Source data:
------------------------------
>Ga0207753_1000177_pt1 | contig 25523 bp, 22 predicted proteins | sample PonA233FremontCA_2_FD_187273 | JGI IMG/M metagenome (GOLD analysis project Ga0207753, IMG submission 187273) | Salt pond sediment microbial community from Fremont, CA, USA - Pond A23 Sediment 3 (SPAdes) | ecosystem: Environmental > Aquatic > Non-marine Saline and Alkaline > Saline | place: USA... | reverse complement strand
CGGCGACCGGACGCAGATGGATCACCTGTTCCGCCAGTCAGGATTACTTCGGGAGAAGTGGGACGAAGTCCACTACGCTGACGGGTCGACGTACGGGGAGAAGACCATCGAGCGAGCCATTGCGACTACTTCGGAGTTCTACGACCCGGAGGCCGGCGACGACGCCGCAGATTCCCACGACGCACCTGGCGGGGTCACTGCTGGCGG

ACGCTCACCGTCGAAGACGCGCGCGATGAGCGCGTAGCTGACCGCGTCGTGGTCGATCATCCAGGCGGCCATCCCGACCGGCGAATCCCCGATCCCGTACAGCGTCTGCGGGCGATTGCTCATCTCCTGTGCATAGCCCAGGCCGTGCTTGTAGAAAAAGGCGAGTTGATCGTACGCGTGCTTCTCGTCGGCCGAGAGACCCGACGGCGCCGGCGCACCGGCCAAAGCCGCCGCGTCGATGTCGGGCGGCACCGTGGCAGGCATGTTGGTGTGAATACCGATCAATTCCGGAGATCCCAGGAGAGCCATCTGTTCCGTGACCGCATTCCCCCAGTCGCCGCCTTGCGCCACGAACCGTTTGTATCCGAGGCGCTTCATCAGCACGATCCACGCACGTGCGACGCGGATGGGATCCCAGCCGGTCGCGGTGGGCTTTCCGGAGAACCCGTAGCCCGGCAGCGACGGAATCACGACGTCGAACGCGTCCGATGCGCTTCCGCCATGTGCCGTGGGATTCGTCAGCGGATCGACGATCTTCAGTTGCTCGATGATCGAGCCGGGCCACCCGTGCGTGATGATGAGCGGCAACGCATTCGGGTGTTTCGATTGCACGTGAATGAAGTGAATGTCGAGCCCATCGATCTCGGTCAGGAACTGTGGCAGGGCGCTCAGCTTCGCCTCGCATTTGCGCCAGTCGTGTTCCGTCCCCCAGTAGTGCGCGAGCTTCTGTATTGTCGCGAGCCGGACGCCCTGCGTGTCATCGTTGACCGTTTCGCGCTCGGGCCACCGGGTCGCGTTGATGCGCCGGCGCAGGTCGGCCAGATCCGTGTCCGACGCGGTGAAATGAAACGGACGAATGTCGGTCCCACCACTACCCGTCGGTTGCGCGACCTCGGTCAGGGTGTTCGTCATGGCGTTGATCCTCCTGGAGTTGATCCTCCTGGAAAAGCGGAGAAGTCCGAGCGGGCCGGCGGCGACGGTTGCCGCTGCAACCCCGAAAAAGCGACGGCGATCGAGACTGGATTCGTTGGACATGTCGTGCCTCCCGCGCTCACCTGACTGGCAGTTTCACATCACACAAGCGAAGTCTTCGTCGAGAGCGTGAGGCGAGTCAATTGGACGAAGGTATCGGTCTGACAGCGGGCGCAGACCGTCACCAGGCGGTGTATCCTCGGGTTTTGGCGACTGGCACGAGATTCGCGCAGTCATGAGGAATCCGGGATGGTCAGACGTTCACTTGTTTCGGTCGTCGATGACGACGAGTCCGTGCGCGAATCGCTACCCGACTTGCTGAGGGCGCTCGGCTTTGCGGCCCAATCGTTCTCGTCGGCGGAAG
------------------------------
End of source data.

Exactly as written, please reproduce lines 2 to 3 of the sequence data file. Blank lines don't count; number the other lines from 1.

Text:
CGGCGACCGGACGCAGATGGATCACCTGTTCCGCCAGTCAGGATTACTTCGGGAGAAGTGGGACGAAGTCCACTACGCTGACGGGTCGACGTACGGGGAGAAGACCATCGAGCGAGCCATTGCGACTACTTCGGAGTTCTACGACCCGGAGGCCGGCGACGACGCCGCAGATTCCCACGACGCACCTGGCGGGGTCACTGCTGGCGG

ACGCTCACCGTCGAAGACGCGCGCGATGAGCGCGTAGCTGACCGCGTCGTGGTCGATCATCCAGGCGGCCATCCCGACCGGCGAATCCCCGATCCCGTACAGCGTCTGCGGGCGATTGCTCATCTCCTGTGCATAGCCCAGGCCGTGCTTGTAGAAAAAGGCGAGTTGATCGTACGCGTGCTTCTCGTCGGCCGAGAGACCCGACGGCGCCGGCGCACCGGCCAAAGCCGCCGCGTCGATGTCGGGCGGCACCGTGGCAGGCATGTTGGTGTGAATACCGATCAATTCCGGAGATCCCAGGAGAGCCATCTGTTCCGTGACCGCATTCCCCCAGTCGCCGCCTTGCGCCACGAACCGTTTGTATCCGAGGCGCTTCATCAGCACGATCCACGCACGTGCGACGCGGATGGGATCCCAGCCGGTCGCGGTGGGCTTTCCGGAGAACCCGTAGCCCGGCAGCGACGGAATCACGACGTCGAACGCGTCCGATGCGCTTCCGCCATGTGCCGTGGGATTCGTCAGCGGATCGACGATCTTCAGTTGCTCGATGATCGAGCCGGGCCACCCGTGCGTGATGATGAGCGGCAACGCATTCGGGTGTTTCGATTGCACGTGAATGAAGTGAATGTCGAGCCCATCGATCTCGGTCAGGAACTGTGGCAGGGCGCTCAGCTTCGCCTCGCATTTGCGCCAGTCGTGTTCCGTCCCCCAGTAGTGCGCGAGCTTCTGTATTGTCGCGAGCCGGACGCCCTGCGTGTCATCGTTGACCGTTTCGCGCTCGGGCCACCGGGTCGCGTTGATGCGCCGGCGCAGGTCGGCCAGATCCGTGTCCGACGCGGTGAAATGAAACGGACGAATGTCGGTCCCACCACTACCCGTCGGTTGCGCGACCTCGGTCAGGGTGTTCGTCATGGCGTTGATCCTCCTGGAGTTGATCCTCCTGGAAAAGCGGAGAAGTCCGAGCGGGCCGGCGGCGACGGTTGCCGCTGCAACCCCGAAAAAGCGACGGCGATCGAGACTGGATTCGTTGGACATGTCGTGCCTCCCGCGCTCACCTGACTGGCAGTTTCACATCACACAAGCGAAGTCTTCGTCGAGAGCGTGAGGCGAGTCAATTGGACGAAGGTATCGGTCTGACAGCGGGCGCAGACCGTCACCAGGCGGTGTATCCTCGGGTTTTGGCGACTGGCACGAGATTCGCGCAGTCATGAGGAATCCGGGATGGTCAGACGTTCACTTGTTTCGGTCGTCGATGACGACGAGTCCGTGCGCGAATCGCTACCCGACTTGCTGAGGGCGCTCGGCTTTGCGGCCCAATCGTTCTCGTCGGCGGAAG